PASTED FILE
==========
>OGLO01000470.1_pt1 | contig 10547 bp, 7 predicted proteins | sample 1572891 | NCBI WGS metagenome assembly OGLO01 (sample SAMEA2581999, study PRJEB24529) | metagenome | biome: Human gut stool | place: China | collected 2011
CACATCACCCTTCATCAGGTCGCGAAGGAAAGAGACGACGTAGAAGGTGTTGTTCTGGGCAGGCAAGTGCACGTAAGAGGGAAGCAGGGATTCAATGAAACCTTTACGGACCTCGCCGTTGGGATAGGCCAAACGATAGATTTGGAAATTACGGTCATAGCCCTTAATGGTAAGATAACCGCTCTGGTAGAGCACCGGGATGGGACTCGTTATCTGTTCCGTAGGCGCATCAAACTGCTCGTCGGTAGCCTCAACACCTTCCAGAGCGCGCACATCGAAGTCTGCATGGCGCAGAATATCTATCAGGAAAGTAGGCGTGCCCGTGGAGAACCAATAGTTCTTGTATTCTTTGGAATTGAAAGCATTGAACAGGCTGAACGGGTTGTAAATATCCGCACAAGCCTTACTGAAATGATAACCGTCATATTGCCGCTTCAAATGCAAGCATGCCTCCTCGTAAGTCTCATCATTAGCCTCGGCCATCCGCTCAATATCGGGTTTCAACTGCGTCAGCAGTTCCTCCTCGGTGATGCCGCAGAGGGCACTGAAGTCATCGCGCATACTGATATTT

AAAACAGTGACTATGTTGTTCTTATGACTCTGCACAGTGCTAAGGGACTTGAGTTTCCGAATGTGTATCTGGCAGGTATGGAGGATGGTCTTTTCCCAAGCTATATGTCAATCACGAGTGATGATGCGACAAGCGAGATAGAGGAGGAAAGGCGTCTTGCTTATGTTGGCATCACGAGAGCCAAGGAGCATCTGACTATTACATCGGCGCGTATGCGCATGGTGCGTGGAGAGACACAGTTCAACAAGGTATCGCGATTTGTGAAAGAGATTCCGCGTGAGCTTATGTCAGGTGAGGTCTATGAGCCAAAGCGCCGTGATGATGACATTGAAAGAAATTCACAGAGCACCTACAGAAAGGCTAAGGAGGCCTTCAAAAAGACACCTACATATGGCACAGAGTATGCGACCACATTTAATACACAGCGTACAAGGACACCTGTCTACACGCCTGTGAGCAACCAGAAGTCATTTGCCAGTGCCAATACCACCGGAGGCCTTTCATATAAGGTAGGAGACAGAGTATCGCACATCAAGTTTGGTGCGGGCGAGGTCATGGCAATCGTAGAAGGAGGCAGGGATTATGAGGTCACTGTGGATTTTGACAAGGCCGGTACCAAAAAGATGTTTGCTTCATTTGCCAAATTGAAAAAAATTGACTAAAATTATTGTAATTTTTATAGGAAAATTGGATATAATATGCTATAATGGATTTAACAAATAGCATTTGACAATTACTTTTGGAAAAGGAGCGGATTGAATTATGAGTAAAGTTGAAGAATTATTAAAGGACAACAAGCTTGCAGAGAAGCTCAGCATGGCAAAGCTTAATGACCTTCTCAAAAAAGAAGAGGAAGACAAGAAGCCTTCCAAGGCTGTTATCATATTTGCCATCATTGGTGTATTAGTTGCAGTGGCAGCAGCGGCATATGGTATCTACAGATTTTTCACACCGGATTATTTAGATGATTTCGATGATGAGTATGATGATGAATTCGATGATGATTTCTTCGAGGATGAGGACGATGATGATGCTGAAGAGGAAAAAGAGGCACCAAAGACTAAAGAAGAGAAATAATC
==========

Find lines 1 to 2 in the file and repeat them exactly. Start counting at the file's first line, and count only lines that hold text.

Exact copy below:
>OGLO01000470.1_pt1 | contig 10547 bp, 7 predicted proteins | sample 1572891 | NCBI WGS metagenome assembly OGLO01 (sample SAMEA2581999, study PRJEB24529) | metagenome | biome: Human gut stool | place: China | collected 2011
CACATCACCCTTCATCAGGTCGCGAAGGAAAGAGACGACGTAGAAGGTGTTGTTCTGGGCAGGCAAGTGCACGTAAGAGGGAAGCAGGGATTCAATGAAACCTTTACGGACCTCGCCGTTGGGATAGGCCAAACGATAGATTTGGAAATTACGGTCATAGCCCTTAATGGTAAGATAACCGCTCTGGTAGAGCACCGGGATGGGACTCGTTATCTGTTCCGTAGGCGCATCAAACTGCTCGTCGGTAGCCTCAACACCTTCCAGAGCGCGCACATCGAAGTCTGCATGGCGCAGAATATCTATCAGGAAAGTAGGCGTGCCCGTGGAGAACCAATAGTTCTTGTATTCTTTGGAATTGAAAGCATTGAACAGGCTGAACGGGTTGTAAATATCCGCACAAGCCTTACTGAAATGATAACCGTCATATTGCCGCTTCAAATGCAAGCATGCCTCCTCGTAAGTCTCATCATTAGCCTCGGCCATCCGCTCAATATCGGGTTTCAACTGCGTCAGCAGTTCCTCCTCGGTGATGCCGCAGAGGGCACTGAAGTCATCGCGCATACTGATATTT